February 24, 2005

Over at The Rittenhouse Review I’ve been blogging about the “Dalí” exhibit at the Philadelphia Museum of Art.

And below I posted a brief item about “Aïda,” a very hot ticket given only two sold-out performances remain.

The other hot cultural ticket in town -- a bit of a misnomer since no ticket is required as admission is free -- is for the new exhibit, “Treasures Revealed,” at the American Philosophical Society, about which see “Treasures of the Philosophical Society,” by Julie Stoiber in the Philadelphia Inquirer, February 20:

For only the third time in its 262-year history, the American Philosophical Society is giving the public a peek at the cool stuff it owns, [including] . . . The only known copy of the Declaration of Independence printed on durable vellum, made by John Dunlap just days after the printer delivered the more delicate paper copies to the Continental Congress[;] [p]hotographs and data sheets from a 1933 study that tried to link a woman’s neck length to certain psychological characteristics, such as “a fondness for satire”[;] [b]lueprints for ENIAC, the world’s first electronic digital computer[;] [a]nd, perhaps strangest of all, a New Testament volume written in Chinese and bound in human skin.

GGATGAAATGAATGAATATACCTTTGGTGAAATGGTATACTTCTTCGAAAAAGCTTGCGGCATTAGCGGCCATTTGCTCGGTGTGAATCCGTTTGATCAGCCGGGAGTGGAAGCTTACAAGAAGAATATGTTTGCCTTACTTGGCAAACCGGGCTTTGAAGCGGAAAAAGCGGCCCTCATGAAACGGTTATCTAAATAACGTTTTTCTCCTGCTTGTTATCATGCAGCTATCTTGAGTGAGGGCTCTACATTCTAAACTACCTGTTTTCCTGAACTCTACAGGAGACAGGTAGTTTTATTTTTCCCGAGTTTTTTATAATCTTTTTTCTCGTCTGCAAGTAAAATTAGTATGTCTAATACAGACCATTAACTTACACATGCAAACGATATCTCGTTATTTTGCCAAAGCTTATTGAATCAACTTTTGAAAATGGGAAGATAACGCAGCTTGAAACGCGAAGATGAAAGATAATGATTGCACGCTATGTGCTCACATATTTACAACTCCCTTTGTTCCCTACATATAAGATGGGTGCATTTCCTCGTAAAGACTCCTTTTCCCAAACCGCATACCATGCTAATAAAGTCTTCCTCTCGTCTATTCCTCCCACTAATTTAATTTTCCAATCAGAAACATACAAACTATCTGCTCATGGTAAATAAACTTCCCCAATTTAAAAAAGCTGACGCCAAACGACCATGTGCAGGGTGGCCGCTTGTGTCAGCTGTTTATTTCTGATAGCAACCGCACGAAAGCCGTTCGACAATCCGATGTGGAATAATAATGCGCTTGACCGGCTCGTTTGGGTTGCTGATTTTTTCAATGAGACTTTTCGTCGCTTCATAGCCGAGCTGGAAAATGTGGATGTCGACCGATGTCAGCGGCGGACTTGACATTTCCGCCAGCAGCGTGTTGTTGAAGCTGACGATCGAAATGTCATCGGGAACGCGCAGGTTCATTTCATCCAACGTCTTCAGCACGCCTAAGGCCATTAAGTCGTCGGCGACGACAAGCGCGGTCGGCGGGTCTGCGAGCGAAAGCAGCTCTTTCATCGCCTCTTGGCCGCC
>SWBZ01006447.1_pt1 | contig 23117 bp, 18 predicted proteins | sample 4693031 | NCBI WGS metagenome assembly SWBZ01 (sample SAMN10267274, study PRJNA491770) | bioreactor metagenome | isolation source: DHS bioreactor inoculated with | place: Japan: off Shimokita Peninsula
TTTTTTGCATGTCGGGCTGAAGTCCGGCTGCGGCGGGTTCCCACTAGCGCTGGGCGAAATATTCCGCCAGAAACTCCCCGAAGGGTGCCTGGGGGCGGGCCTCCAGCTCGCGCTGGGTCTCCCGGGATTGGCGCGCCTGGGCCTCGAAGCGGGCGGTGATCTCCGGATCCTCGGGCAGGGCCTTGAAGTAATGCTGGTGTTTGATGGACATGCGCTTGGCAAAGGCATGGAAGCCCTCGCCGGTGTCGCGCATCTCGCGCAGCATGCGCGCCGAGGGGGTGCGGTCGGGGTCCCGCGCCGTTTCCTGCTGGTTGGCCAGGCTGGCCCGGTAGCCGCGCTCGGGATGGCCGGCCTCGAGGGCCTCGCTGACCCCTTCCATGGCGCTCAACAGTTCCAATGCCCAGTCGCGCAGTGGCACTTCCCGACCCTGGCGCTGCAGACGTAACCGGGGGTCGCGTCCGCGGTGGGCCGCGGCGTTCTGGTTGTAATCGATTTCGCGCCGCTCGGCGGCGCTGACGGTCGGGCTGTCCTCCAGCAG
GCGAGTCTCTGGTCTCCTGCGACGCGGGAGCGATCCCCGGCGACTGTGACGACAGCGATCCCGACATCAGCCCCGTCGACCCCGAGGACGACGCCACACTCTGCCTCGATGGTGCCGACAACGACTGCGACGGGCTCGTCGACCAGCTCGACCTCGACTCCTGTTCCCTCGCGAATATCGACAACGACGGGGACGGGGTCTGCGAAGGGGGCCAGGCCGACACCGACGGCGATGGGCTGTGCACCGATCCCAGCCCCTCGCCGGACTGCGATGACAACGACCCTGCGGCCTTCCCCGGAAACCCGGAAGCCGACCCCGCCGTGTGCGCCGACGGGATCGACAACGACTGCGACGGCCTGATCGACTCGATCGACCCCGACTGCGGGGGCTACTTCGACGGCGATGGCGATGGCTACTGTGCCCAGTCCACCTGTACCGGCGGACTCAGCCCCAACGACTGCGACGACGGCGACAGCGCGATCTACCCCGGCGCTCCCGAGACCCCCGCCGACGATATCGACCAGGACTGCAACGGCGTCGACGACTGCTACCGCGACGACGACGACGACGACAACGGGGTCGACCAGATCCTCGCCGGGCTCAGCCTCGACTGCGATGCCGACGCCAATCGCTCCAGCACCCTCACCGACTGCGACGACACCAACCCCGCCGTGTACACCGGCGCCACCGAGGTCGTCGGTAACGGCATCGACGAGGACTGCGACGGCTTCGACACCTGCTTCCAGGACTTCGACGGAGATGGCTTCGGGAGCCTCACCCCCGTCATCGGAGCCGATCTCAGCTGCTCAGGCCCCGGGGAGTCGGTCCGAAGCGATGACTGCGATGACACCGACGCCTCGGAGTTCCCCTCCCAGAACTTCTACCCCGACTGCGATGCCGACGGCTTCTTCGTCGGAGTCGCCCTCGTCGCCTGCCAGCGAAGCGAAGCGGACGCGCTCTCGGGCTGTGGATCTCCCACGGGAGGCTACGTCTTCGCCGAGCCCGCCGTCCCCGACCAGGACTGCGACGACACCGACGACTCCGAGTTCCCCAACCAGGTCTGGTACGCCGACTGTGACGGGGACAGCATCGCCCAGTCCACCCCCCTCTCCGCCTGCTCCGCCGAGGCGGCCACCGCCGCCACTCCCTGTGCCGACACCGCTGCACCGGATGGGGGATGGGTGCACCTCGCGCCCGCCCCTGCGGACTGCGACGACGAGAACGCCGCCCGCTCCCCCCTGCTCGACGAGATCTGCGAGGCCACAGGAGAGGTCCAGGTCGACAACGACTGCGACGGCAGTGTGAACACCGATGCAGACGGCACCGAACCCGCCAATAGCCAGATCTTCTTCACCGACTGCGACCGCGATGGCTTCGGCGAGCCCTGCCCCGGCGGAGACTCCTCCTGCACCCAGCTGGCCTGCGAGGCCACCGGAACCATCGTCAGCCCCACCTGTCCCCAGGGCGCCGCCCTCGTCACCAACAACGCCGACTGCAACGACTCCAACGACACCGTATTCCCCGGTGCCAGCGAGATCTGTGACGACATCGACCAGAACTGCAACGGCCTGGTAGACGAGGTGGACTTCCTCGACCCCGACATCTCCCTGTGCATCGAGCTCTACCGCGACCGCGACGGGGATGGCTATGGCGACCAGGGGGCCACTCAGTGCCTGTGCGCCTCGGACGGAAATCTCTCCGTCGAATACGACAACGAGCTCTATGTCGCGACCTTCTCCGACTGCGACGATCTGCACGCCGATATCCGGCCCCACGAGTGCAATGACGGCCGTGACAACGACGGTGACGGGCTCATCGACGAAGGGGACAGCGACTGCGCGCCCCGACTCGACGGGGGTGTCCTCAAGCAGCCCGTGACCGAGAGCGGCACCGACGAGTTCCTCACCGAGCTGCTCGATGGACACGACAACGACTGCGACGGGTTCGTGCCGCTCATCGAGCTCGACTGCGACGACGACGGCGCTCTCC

And, judging from Stoiber’s article, even more great and fascinating stuff.


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